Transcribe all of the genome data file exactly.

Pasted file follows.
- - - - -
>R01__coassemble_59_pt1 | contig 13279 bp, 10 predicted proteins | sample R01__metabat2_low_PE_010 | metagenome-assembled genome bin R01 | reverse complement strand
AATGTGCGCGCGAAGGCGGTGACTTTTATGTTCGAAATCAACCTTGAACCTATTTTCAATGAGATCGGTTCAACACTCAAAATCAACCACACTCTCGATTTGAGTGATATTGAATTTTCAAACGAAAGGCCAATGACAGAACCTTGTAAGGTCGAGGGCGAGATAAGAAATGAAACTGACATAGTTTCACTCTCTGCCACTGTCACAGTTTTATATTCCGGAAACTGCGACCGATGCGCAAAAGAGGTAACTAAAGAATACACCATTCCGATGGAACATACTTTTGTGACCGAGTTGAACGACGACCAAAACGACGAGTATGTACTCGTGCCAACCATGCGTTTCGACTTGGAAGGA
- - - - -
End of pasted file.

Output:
>R01__coassemble_59_pt1 | contig 13279 bp, 10 predicted proteins | sample R01__metabat2_low_PE_010 | metagenome-assembled genome bin R01 | reverse complement strand
AATGTGCGCGCGAAGGCGGTGACTTTTATGTTCGAAATCAACCTTGAACCTATTTTCAATGAGATCGGTTCAACACTCAAAATCAACCACACTCTCGATTTGAGTGATATTGAATTTTCAAACGAAAGGCCAATGACAGAACCTTGTAAGGTCGAGGGCGAGATAAGAAATGAAACTGACATAGTTTCACTCTCTGCCACTGTCACAGTTTTATATTCCGGAAACTGCGACCGATGCGCAAAAGAGGTAACTAAAGAATACACCATTCCGATGGAACATACTTTTGTGACCGAGTTGAACGACGACCAAAACGACGAGTATGTACTCGTGCCAACCATGCGTTTCGACTTGGAAGGA